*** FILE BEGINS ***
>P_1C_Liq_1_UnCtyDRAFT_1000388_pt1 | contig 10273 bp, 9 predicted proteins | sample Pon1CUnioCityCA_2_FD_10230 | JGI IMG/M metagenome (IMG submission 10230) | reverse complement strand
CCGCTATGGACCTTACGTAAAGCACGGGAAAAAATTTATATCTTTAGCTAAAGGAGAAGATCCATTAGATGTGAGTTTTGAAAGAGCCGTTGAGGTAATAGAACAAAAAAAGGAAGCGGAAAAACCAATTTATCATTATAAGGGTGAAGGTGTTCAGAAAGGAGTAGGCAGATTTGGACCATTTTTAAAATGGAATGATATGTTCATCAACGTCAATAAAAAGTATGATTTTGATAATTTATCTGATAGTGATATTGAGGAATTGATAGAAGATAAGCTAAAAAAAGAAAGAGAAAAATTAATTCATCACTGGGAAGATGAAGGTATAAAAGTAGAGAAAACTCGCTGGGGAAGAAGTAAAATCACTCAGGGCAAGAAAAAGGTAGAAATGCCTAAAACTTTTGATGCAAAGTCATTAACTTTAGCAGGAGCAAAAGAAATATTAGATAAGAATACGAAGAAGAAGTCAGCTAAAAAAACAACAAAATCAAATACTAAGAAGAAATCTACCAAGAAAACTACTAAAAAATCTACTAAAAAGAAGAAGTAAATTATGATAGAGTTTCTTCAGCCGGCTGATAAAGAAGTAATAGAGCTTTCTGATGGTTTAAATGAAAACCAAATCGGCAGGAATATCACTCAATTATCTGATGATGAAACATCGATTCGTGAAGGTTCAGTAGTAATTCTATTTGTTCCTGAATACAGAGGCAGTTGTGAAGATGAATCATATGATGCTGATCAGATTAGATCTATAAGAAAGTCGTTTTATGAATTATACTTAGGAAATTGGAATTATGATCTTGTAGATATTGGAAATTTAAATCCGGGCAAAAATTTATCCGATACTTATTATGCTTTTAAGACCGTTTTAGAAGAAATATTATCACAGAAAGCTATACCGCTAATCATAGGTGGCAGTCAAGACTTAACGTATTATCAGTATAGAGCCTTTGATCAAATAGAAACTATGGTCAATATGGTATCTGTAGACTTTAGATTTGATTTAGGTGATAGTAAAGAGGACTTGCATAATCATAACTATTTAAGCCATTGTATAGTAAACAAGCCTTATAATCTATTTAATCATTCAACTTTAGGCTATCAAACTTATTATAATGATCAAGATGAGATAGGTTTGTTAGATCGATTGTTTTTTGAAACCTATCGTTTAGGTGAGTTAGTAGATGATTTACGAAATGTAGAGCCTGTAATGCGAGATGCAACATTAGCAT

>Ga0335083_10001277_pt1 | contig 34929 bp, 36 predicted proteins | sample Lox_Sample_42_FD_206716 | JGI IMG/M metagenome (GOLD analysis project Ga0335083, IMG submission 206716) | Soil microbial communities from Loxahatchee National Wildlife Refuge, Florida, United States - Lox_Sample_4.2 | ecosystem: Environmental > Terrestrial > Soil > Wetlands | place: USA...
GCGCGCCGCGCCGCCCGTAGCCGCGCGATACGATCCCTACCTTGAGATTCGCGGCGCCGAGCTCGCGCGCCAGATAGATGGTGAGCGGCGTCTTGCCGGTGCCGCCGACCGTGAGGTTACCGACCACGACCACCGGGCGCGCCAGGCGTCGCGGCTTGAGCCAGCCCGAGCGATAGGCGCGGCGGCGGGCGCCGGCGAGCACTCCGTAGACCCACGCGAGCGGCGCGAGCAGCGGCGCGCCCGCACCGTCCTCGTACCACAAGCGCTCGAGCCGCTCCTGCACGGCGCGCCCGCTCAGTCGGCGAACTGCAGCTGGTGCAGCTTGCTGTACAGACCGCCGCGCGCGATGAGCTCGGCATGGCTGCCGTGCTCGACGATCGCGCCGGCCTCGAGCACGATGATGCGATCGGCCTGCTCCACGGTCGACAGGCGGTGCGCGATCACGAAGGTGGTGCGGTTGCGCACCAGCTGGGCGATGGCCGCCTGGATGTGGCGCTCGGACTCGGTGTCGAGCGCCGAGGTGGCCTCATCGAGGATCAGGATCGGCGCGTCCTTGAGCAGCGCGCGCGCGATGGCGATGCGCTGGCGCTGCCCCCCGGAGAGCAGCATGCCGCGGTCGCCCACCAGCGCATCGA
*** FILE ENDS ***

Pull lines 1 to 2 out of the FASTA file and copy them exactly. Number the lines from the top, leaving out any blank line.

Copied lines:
>P_1C_Liq_1_UnCtyDRAFT_1000388_pt1 | contig 10273 bp, 9 predicted proteins | sample Pon1CUnioCityCA_2_FD_10230 | JGI IMG/M metagenome (IMG submission 10230) | reverse complement strand
CCGCTATGGACCTTACGTAAAGCACGGGAAAAAATTTATATCTTTAGCTAAAGGAGAAGATCCATTAGATGTGAGTTTTGAAAGAGCCGTTGAGGTAATAGAACAAAAAAAGGAAGCGGAAAAACCAATTTATCATTATAAGGGTGAAGGTGTTCAGAAAGGAGTAGGCAGATTTGGACCATTTTTAAAATGGAATGATATGTTCATCAACGTCAATAAAAAGTATGATTTTGATAATTTATCTGATAGTGATATTGAGGAATTGATAGAAGATAAGCTAAAAAAAGAAAGAGAAAAATTAATTCATCACTGGGAAGATGAAGGTATAAAAGTAGAGAAAACTCGCTGGGGAAGAAGTAAAATCACTCAGGGCAAGAAAAAGGTAGAAATGCCTAAAACTTTTGATGCAAAGTCATTAACTTTAGCAGGAGCAAAAGAAATATTAGATAAGAATACGAAGAAGAAGTCAGCTAAAAAAACAACAAAATCAAATACTAAGAAGAAATCTACCAAGAAAACTACTAAAAAATCTACTAAAAAGAAGAAGTAAATTATGATAGAGTTTCTTCAGCCGGCTGATAAAGAAGTAATAGAGCTTTCTGATGGTTTAAATGAAAACCAAATCGGCAGGAATATCACTCAATTATCTGATGATGAAACATCGATTCGTGAAGGTTCAGTAGTAATTCTATTTGTTCCTGAATACAGAGGCAGTTGTGAAGATGAATCATATGATGCTGATCAGATTAGATCTATAAGAAAGTCGTTTTATGAATTATACTTAGGAAATTGGAATTATGATCTTGTAGATATTGGAAATTTAAATCCGGGCAAAAATTTATCCGATACTTATTATGCTTTTAAGACCGTTTTAGAAGAAATATTATCACAGAAAGCTATACCGCTAATCATAGGTGGCAGTCAAGACTTAACGTATTATCAGTATAGAGCCTTTGATCAAATAGAAACTATGGTCAATATGGTATCTGTAGACTTTAGATTTGATTTAGGTGATAGTAAAGAGGACTTGCATAATCATAACTATTTAAGCCATTGTATAGTAAACAAGCCTTATAATCTATTTAATCATTCAACTTTAGGCTATCAAACTTATTATAATGATCAAGATGAGATAGGTTTGTTAGATCGATTGTTTTTTGAAACCTATCGTTTAGGTGAGTTAGTAGATGATTTACGAAATGTAGAGCCTGTAATGCGAGATGCAACATTAGCAT